‚Open source‘ is not a dirty word any more. It used to be a dirty word, a scary one. For example, in e-government applications and public administrations open source was something to be used at home, as a hobby. Nobody would dare to push for an open source solution in a public organisation. „Who will offer us technical support, and what if we are sued for infringing someone’s IP if we use this?“
Those were the sort of issues that discouraged officials from selecting software on merit. We do not yet have a true level playing field, but thankfully attitudes are changing. One example is the European Commission’s OSOR project. This project raises awareness and stimulates reuse of successful open source solutions, across European public administrations. And another example is EUPL, the EU open source license, which, under an EU legal framework, allows for easy licensing of open source software.
Today many large organisations across Europe, such as the Munich City Council, use solutions like Linux. And the UK government has been pushing open source solutions since 2009, with many government departments now using it as a component. And from what I hear, such bodies are pleased with the results. The reason is not only good value for money, which is critical in today’s financial situation, but also more choice. There is lower dependency on certain vendors, and lower switching costs. Things are changing, also in the private sector.
Now large companies declare, proudly, that they are not only using open source software, but contributing to it. And that means that many important open source projects are in fact backed by businesses who are investing in it. They make good returns. And that is going to continue as a major boost for the open source movement. According to data from open source providers, like RedHat, the top three countries for open source activity in the EU are France, Spain and Germany. And with such big countries in the lead, the momentum for open source is set to keep on growing.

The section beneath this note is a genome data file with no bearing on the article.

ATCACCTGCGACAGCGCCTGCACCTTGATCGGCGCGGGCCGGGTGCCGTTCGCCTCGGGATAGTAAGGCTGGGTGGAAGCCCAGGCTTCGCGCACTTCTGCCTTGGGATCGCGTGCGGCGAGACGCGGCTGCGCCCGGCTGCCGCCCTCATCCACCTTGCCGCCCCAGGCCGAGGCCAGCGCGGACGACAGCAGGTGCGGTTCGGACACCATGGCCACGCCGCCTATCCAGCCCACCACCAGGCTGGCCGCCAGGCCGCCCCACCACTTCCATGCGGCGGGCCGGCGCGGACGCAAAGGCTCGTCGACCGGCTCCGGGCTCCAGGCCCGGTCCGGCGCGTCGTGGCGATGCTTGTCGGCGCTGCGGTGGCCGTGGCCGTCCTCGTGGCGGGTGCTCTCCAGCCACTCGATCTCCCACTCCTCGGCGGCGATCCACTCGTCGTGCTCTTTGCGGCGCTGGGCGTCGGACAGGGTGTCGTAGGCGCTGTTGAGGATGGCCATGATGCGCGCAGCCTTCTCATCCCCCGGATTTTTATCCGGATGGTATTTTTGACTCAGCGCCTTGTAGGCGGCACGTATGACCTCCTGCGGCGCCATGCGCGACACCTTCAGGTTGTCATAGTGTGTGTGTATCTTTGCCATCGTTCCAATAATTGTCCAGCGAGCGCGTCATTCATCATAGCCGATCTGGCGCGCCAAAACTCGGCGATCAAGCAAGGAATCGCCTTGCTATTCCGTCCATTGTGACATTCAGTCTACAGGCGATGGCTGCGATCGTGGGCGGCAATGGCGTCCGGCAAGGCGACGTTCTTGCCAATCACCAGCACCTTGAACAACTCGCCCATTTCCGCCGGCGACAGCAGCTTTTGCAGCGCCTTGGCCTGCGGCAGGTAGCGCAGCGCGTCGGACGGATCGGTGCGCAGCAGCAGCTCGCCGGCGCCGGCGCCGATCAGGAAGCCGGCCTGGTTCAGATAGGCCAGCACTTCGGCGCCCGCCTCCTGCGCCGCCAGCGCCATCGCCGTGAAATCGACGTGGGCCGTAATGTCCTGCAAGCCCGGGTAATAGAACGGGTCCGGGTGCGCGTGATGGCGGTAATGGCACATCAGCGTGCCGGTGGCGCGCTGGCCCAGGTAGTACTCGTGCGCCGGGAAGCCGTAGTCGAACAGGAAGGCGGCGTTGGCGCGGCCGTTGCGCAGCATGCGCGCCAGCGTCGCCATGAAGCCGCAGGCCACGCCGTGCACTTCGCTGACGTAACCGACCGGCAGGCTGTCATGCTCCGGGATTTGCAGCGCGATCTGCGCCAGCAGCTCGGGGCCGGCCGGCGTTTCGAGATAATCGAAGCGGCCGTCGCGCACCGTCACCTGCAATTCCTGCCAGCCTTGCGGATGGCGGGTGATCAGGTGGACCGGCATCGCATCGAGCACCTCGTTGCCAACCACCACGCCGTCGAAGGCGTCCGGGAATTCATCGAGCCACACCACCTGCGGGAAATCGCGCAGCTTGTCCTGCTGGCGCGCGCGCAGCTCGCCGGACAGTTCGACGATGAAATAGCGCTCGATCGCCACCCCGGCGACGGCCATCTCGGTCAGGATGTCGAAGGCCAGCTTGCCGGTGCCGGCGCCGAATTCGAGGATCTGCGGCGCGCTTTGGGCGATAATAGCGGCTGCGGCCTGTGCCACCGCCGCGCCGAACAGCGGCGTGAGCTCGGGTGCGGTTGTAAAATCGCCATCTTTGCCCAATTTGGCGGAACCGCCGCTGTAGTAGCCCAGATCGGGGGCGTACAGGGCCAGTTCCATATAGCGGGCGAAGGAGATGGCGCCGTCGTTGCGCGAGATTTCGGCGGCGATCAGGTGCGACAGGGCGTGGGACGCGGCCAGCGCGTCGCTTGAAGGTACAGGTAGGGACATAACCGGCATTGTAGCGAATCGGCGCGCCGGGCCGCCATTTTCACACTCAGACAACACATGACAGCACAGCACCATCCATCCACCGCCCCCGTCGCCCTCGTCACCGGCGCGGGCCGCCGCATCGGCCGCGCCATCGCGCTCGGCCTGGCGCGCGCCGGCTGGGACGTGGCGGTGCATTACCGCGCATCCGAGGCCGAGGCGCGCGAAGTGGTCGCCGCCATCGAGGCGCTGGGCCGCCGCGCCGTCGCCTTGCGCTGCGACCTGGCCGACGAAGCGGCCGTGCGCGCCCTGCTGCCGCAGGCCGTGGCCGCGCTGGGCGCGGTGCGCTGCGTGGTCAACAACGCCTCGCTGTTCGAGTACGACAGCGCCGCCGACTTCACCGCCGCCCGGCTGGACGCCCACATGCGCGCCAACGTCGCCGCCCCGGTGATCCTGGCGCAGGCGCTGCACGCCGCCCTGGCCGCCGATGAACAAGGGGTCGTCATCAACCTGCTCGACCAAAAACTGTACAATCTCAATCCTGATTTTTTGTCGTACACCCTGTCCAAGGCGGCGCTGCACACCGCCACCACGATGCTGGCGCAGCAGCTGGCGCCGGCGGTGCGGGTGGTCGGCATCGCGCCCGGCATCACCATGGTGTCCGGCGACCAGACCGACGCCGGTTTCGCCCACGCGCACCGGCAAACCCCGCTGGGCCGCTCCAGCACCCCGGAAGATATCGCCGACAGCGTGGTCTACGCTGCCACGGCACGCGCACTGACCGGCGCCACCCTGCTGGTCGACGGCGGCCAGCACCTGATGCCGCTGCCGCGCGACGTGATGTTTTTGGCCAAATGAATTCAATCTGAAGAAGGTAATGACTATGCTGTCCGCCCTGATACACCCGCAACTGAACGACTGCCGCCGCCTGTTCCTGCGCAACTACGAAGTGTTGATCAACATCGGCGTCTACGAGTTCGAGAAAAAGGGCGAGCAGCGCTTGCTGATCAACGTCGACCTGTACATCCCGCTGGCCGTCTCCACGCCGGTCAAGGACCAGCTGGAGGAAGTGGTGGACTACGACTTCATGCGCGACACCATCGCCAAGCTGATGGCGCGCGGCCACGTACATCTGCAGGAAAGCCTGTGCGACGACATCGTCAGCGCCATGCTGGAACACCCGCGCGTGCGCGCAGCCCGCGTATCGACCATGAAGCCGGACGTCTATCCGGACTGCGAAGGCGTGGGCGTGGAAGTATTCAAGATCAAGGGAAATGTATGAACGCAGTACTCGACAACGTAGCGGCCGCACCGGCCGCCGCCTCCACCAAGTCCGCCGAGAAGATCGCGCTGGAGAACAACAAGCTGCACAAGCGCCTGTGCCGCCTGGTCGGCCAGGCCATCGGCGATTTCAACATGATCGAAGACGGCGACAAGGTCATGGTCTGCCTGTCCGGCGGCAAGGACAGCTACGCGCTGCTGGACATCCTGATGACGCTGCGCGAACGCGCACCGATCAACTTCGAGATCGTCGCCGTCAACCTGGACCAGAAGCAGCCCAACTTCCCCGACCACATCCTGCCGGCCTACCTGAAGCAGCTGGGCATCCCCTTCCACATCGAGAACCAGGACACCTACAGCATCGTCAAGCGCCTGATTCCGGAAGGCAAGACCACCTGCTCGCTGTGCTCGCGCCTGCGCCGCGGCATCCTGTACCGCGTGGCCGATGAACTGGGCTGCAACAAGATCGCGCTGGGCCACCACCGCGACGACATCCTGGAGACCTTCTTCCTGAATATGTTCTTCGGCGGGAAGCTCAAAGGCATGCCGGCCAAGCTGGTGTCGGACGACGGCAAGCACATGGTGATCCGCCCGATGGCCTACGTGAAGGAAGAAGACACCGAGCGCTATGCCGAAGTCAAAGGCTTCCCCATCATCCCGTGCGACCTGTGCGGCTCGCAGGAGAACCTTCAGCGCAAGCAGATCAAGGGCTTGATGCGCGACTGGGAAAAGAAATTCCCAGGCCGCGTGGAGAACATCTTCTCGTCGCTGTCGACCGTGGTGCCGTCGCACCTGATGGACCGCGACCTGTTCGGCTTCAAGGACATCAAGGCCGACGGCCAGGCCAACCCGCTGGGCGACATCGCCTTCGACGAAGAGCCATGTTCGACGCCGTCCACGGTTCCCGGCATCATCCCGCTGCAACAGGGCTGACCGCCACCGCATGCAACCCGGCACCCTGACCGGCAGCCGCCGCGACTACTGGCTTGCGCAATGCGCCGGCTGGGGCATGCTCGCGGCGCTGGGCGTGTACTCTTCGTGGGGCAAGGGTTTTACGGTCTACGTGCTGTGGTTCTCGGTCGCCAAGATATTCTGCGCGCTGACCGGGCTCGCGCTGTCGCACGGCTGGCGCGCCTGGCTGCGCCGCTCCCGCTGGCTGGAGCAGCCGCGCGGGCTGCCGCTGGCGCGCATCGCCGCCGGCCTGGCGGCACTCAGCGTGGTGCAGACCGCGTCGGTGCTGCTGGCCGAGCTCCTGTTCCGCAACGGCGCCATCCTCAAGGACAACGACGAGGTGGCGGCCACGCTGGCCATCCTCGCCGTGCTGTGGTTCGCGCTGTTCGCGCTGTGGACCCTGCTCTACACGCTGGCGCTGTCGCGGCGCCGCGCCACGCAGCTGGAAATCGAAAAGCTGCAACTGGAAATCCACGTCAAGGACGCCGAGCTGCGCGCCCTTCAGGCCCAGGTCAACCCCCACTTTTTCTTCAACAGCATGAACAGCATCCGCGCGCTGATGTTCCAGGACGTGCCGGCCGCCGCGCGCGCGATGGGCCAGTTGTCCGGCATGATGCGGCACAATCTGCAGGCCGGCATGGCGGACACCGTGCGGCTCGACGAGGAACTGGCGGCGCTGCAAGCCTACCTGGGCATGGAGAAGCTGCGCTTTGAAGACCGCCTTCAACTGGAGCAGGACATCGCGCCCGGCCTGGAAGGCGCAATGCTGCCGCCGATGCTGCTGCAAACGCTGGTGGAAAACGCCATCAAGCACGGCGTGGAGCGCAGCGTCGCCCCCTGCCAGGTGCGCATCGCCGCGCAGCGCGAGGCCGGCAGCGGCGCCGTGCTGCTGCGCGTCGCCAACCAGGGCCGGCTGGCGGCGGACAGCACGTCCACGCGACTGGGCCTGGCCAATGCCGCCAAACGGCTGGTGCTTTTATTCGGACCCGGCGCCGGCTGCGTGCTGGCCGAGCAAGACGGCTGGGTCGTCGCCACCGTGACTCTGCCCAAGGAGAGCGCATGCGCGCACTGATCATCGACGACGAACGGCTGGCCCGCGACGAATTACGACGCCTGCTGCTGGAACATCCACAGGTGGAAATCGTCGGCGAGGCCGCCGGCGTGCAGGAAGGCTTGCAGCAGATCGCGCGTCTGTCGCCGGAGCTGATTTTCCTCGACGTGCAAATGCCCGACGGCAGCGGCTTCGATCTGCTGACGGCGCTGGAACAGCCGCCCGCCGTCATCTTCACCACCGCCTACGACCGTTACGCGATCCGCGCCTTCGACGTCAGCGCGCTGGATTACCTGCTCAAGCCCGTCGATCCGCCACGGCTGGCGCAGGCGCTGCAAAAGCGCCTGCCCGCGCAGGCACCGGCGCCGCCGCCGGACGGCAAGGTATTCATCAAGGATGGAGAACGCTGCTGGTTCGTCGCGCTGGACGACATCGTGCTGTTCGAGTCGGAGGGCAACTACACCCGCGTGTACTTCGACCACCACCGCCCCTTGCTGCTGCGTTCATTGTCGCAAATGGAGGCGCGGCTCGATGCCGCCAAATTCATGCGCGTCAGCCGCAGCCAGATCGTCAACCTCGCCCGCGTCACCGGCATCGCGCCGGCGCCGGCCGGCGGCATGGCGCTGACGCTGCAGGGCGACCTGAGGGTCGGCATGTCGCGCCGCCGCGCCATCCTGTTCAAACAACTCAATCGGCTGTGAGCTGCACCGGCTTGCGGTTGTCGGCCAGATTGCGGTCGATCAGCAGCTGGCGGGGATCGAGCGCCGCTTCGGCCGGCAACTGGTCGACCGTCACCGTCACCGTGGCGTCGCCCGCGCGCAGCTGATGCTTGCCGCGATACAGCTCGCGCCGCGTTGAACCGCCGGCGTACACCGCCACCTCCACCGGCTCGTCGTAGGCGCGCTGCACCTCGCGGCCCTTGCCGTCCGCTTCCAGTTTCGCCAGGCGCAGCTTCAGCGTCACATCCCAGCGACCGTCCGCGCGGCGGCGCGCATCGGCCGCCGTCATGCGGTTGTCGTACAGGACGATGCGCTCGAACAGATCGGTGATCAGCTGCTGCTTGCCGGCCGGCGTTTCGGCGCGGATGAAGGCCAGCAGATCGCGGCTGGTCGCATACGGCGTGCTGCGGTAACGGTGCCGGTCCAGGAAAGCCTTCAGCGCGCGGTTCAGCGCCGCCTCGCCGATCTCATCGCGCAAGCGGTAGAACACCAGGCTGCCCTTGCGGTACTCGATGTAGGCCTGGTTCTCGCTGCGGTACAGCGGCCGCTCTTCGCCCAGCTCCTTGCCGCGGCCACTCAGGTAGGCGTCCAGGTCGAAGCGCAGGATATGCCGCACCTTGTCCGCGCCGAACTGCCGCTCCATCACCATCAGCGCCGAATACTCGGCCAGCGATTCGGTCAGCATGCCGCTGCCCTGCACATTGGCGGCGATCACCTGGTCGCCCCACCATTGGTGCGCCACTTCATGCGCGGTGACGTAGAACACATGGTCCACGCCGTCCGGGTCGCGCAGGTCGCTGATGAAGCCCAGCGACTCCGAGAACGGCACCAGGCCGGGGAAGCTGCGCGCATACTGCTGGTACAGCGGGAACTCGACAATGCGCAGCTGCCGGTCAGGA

Indeed, open source is appearing everywhere: in consumer products, in databases, in business software, in games and as a component of services delivered across the internet. And large initiatives like NOiV, the ‚Nederland Open in Verbinding‘ (the Netherlands Openly in Connection“), from my own country, the Netherlands, are helping to make it mainstream also in public administration. The European Commission has done a lot to encourage this trend. One example is the European Interoperability Framework, which aims at interoperability in and between public administrations.
And now the digital agenda for Europe, is raising the stakes. Here we are aiming at a more strategic approach to interoperability and standards, and emphasising the important link to public procurement. That can really change the way open source is seen in public administrations and offer a lot of potential to small and medium sized providers. You have an important role in shaping Europe’s digital future. Governments cannot simply announce and deliver the digital future. It must come out of an organic and shared responsibility. And I want to build a broad movement for digital action. At the EU we can bring people together, help get rid of obstacles, and occasionally give funding to help in research and development. But the real difference is made by people and communities, like the open source movement.